The two agencies unveiled a nuclear roadmap on Wednesday, declaring that nuclear energy has the potential to make a major contribution to reducing greenhouse gas emissions.

``Nuclear energy is one of the key low-carbon energy technologies that can contribute, alongside energy efficiency, renewable energies and carbon capture and storage, to the decarbonization of electricity supply by 2050,'' said Nobuo Tanaka, IEA executive director, during the East Asia Climate Forum, at the Shilla Hotel, Wednesday.

The use of nuclear energy to generate electricity started in the 1960s and grew rapidly in the 1970s and 1980s. But nuclear capacity stagnated (except for Japan and Korea), after high-profile accidents in Chernobyl and Three Mile Island exacerbated concerns about its safety and the high cost of building nuclear power plants.

The new nuclear roadmap noted that current nuclear energy technology has incorporated lessons from past experiences, plus advanced technology that enhances safety and performance.

Nuclear power is seen as a mature low-carbon technology that is ready for wider deployment around the world.

In line with the IEA scenario for a 50 percent cut in energy-related CO2 emissions by 2050, the roadmap sees nuclear capacity growing to 1,200 gigawatts electrical (GWe), providing nearly 24 percent of the world's electricity.

At present, nuclear generating capacity is 370 GWe, representing 14 percent of global electricity.

This ``nuclear renaissance,'' Tanaka admitted, would have to overcome numerous policy, industrial, financial and public acceptance obstacles.

First of all, political support and public acceptance are keys to a successful nuclear energy policy. Stable government policies should be established, as well as legal and regulatory frameworks.

``The government can help reduce the risk of nuclear power by providing discounts. Then it can become more competitive. If possible, it can place higher carbon prices on gas, so the prices of wind and nuclear energy would be more competitive. The government can change the competitiveness of different electricity sources by changing the carbon prices,'' Tanaka said.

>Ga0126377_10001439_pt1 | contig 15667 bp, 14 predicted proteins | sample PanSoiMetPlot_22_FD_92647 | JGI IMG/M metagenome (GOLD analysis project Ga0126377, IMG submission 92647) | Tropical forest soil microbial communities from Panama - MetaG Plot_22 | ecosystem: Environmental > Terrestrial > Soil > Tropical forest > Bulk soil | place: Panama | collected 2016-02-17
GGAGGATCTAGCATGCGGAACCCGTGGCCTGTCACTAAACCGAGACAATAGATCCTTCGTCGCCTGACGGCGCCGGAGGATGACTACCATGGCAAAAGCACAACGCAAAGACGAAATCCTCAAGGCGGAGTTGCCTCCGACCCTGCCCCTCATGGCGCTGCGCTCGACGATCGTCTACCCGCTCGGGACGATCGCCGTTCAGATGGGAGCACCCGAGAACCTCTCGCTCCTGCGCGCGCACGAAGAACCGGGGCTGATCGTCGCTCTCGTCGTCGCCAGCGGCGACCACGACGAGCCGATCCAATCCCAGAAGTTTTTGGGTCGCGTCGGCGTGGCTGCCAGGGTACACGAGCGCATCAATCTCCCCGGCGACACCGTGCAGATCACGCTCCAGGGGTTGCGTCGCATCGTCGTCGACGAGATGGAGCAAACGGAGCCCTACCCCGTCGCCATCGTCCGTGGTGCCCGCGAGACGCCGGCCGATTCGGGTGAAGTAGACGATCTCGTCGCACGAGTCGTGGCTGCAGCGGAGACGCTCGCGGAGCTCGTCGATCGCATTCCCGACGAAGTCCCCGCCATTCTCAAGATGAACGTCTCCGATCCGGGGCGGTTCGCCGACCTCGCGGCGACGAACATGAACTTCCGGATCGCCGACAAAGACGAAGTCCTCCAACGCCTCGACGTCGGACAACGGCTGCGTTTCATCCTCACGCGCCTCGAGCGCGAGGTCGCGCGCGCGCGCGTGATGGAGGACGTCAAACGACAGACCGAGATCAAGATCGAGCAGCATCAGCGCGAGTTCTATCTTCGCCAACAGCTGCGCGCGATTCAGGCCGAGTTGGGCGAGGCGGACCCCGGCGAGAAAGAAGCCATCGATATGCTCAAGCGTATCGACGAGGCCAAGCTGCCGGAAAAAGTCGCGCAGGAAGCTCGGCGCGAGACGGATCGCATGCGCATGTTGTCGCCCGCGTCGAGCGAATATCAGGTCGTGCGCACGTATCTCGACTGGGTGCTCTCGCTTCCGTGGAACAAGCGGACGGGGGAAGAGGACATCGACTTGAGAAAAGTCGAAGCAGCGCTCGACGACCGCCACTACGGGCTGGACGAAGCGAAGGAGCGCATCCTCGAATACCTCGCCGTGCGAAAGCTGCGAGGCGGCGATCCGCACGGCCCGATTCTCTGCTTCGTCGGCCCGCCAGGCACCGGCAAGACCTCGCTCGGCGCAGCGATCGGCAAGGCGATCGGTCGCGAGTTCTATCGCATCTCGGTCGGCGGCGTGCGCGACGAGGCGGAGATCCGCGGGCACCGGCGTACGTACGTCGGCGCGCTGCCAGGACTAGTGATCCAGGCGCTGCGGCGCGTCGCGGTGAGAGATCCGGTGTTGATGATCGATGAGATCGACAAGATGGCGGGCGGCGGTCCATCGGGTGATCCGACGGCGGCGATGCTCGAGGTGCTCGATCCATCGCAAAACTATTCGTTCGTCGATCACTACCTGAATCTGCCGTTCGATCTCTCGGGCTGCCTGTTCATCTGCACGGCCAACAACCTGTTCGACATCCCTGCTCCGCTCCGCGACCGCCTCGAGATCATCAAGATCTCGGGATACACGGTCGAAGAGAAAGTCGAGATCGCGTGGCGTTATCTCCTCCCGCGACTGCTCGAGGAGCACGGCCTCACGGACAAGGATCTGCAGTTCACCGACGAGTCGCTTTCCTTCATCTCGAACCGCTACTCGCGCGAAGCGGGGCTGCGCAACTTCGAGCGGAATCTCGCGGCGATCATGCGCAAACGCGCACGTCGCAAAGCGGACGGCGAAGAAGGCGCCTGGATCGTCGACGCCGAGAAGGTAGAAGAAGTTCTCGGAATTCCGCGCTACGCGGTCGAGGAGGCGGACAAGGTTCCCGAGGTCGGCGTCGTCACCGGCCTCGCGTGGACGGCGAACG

One of the biggest challenges is financing. Large initial investments are needed to build nuclear power plants, which would require international collaboration. The IEA estimates a total investment of $4 trillion is necessary from 2010 to 2050 worldwide, including $893 billion in China and $883 billion in the U.S. and Canada.

Safety is also a big concern, which is why it is important to make progress in implementing plans for permanent disposal of radioactive waste.

``We need to have tight conditions on disposal of high-level wastes, non-proliferation and safety, in order to push for nuclear energy in the future,'' he said.

If more countries start using nuclear energy, there are worries that the technology and materials will be used for non-peaceful purposes. To address these concerns, the roadmap suggests more appropriate non-proliferation controls and stronger international cooperation in non-proliferation, nuclear law and physical protection of nuclear facilities and materials.

Despite these challenges, Tanaka believes the benefits of nuclear energy far outweigh the risks. ``The benefits of nuclear power are obvious _ it is very cheap and low-carbon. To achieve a low-carbon society, nuclear energy is a very important part of the solution,'' he said.

Korea has developed a strong nuclear industry, with nuclear energy accounting for about 35 percent of its total electricity as of 2009. Among OECD countries, Korea has the largest nuclear expansion underway with six units under construction as of the end of 2009.


June 8, 2010


8th JUNE - 2010

Two transactions have been registered by industry consultant TradeTech in the uranium spot market during the week ending on Friday. Both transactions combined totaled less than 600,000 pounds U3O8 equivalent and the prices agreed to by buyers and sellers must have been close to US$40.75/lb as TradeTech decided to leave its weekly spot price indicator unchanged.

The consultant remarks overall demand remains highly discretionary and both sellers as buyers seem somewhat reluctant to genuinely commit.

TradeTech's spot price indicator at US$40.75/lb compares with the consultant's equally unchanged mid-term price indicator of US$50/lb and its equally unchanged longer-term price benchmark of US$60/lb.

Given the carnage elsewhere in the commodities complex, it's probably a relief to participants in the uranium sector that prices are holding up.

8/06/2010 5:15:02 PM

By Rudi Filapek-Vandyck